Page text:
Heading South

"The Mexican" poses a problem for moviegoers everywhere. To go or not to go? You really want to see Julia Roberts and Brad Pitt together. And why not? The wattage both these stars produce with their smiles could solve California's energy crisis. But what their considerable charm can't salvage is "The Mexican," a tired, confused romantic comedy/noir thriller with all the suspense of an infomercial. Maybe it will help you decide if you know that Julia and Brad spend most of the movie apart. They're together only at the beginning (bickering) and at the end (bickering and making up).

Pitt is the hapless schlemiel Jerry, blackmailed by gangsters to go on a mission to Mexico to retrieve a valuable antique pistol (the Mexican of the title). Roberts is the volatile, psychobabbling Samantha, who, fed up with Jerry's lameness, decides to move to Vegas. En route, she is kidnapped by a hit man (James Gandolfini) who holds her hostage to guarantee that Jerry returns with the gun. Tone-deaf director Gore Verbinski encourages everyone to flail his arms and act cuter than he ought to, but Gandolfini resists the urge.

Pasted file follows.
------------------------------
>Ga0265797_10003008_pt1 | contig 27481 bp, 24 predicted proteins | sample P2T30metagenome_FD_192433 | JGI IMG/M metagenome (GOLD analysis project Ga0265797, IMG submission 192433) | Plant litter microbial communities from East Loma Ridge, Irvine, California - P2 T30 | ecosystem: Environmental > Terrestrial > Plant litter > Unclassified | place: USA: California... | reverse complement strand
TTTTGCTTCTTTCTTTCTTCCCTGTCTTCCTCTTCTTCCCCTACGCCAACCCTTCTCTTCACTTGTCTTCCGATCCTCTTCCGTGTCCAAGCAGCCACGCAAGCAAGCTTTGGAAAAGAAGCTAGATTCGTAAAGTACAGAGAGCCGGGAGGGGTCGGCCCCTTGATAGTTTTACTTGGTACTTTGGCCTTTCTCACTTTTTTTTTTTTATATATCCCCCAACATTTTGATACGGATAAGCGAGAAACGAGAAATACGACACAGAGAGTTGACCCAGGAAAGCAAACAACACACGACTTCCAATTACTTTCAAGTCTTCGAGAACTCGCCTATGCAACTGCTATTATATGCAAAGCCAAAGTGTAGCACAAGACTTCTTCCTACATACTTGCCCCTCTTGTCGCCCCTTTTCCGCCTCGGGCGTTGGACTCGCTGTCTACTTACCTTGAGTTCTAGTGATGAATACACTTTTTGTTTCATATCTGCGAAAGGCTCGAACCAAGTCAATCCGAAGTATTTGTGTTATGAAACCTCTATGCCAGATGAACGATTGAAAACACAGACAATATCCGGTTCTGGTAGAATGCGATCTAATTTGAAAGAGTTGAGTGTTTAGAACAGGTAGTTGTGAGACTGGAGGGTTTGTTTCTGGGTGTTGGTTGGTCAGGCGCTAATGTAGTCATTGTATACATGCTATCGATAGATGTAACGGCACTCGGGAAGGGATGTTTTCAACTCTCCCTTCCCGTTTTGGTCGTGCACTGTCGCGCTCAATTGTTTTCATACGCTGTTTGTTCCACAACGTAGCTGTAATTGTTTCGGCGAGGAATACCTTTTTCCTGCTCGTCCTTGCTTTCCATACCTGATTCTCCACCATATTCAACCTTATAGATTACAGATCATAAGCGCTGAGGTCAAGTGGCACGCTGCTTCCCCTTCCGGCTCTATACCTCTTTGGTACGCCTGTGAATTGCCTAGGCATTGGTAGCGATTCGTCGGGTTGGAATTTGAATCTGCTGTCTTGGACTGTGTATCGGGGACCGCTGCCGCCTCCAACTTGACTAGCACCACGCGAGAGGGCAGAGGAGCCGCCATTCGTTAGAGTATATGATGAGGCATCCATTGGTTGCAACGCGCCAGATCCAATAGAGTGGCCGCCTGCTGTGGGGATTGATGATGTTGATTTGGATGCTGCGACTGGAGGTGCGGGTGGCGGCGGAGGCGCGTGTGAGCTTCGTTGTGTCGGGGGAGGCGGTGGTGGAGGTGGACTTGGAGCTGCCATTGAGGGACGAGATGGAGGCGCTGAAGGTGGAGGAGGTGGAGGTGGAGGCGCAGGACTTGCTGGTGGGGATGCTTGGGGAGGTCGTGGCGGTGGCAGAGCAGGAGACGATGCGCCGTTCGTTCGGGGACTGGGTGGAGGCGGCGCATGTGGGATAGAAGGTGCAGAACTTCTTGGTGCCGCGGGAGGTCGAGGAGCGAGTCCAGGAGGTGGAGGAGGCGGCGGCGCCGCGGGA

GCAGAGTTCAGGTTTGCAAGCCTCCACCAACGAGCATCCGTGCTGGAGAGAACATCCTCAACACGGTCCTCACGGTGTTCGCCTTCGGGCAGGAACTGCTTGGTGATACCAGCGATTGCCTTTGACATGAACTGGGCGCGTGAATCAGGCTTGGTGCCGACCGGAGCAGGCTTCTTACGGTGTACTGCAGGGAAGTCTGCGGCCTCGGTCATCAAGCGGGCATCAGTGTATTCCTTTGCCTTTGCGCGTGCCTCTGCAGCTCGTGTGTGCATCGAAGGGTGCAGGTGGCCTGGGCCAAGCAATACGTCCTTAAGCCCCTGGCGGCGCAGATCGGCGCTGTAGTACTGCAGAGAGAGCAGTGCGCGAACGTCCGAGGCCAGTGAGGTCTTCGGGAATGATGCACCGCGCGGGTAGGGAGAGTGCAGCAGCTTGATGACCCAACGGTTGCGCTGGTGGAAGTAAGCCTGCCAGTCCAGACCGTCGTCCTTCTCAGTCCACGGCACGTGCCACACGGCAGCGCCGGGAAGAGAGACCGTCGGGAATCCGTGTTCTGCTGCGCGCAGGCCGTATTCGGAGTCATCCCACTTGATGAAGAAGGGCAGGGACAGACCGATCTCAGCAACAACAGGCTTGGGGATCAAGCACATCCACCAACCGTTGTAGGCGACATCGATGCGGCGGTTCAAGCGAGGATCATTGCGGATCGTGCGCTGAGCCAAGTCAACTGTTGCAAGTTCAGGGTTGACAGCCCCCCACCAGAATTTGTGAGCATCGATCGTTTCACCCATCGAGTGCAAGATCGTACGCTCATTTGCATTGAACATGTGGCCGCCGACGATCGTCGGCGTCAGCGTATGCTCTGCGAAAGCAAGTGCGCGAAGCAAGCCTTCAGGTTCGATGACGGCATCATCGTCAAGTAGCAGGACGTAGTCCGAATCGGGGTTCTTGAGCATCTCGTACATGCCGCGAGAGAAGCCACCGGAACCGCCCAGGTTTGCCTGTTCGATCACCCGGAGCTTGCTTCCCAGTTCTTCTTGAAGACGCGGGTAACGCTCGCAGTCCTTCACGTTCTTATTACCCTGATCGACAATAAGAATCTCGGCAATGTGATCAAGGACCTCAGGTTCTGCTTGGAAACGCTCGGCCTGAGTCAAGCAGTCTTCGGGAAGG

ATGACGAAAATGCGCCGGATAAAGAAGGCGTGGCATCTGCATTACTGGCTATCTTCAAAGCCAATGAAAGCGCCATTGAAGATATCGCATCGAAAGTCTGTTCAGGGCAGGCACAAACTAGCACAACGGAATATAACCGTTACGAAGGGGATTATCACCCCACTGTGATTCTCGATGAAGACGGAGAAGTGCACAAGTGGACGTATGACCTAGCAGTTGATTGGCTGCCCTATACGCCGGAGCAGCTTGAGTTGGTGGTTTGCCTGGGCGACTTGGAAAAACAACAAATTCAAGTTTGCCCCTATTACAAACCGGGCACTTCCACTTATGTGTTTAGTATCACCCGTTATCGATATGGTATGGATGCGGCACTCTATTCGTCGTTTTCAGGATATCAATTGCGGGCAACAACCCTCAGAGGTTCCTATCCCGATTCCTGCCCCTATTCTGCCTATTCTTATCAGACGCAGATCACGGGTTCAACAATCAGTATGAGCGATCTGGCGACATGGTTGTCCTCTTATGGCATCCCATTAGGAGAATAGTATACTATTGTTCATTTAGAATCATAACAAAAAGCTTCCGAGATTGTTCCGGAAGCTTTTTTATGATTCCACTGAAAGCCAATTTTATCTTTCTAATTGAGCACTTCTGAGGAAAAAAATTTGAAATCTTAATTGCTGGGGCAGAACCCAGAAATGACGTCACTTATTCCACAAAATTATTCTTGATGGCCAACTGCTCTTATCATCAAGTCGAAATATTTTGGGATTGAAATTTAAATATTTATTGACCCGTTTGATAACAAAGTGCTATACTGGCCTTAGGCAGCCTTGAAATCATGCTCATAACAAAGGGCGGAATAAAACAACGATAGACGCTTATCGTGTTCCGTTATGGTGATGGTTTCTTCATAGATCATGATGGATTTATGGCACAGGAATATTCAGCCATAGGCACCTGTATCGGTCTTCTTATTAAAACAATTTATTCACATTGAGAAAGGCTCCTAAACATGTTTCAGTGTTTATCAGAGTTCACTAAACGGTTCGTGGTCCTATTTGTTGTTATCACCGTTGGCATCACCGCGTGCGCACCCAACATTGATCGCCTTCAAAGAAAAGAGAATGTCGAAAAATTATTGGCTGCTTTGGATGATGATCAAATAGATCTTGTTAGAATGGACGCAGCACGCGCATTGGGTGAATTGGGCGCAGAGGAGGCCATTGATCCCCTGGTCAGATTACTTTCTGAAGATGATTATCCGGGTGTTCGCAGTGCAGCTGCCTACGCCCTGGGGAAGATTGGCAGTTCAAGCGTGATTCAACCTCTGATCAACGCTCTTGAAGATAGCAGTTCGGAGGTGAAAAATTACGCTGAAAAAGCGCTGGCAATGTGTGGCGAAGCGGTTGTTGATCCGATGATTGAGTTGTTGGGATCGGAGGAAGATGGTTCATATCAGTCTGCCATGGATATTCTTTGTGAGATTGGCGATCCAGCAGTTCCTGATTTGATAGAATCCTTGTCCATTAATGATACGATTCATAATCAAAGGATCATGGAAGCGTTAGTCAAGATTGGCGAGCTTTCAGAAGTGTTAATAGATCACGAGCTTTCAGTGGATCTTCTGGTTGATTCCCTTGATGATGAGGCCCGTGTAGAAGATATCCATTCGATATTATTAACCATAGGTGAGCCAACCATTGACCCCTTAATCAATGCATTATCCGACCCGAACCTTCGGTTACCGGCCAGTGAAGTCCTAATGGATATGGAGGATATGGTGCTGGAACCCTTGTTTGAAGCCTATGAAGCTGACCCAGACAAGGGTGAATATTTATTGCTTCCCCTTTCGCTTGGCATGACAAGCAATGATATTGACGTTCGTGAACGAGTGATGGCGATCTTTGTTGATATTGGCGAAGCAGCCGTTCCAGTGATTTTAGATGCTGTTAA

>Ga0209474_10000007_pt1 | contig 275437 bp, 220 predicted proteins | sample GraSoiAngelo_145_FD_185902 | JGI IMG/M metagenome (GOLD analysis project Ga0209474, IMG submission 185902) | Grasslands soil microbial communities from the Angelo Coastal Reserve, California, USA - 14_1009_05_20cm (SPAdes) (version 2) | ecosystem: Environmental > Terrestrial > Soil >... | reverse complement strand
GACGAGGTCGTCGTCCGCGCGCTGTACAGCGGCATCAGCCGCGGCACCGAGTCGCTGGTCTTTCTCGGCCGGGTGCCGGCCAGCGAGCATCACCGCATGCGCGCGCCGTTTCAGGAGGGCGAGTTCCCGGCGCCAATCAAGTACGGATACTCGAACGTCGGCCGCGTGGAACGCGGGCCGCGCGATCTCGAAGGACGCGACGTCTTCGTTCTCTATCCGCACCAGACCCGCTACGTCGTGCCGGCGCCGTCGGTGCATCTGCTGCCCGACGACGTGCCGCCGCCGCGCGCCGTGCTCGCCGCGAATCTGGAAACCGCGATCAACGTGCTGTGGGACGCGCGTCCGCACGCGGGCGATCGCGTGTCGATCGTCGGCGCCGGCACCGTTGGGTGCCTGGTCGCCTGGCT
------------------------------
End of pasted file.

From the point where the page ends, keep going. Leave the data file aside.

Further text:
His sensitive killer provides the film's nicest surprises, and he and Roberts generate the only moments of authentic feeling. The rest is tedium: we don't care about the gun's legend, or the double-crosses that befall Jerry, and the south-of-the-border stereotypes reek of gringo condescension. Brad and Julia, of course, look great. Buy the poster; skip the movie.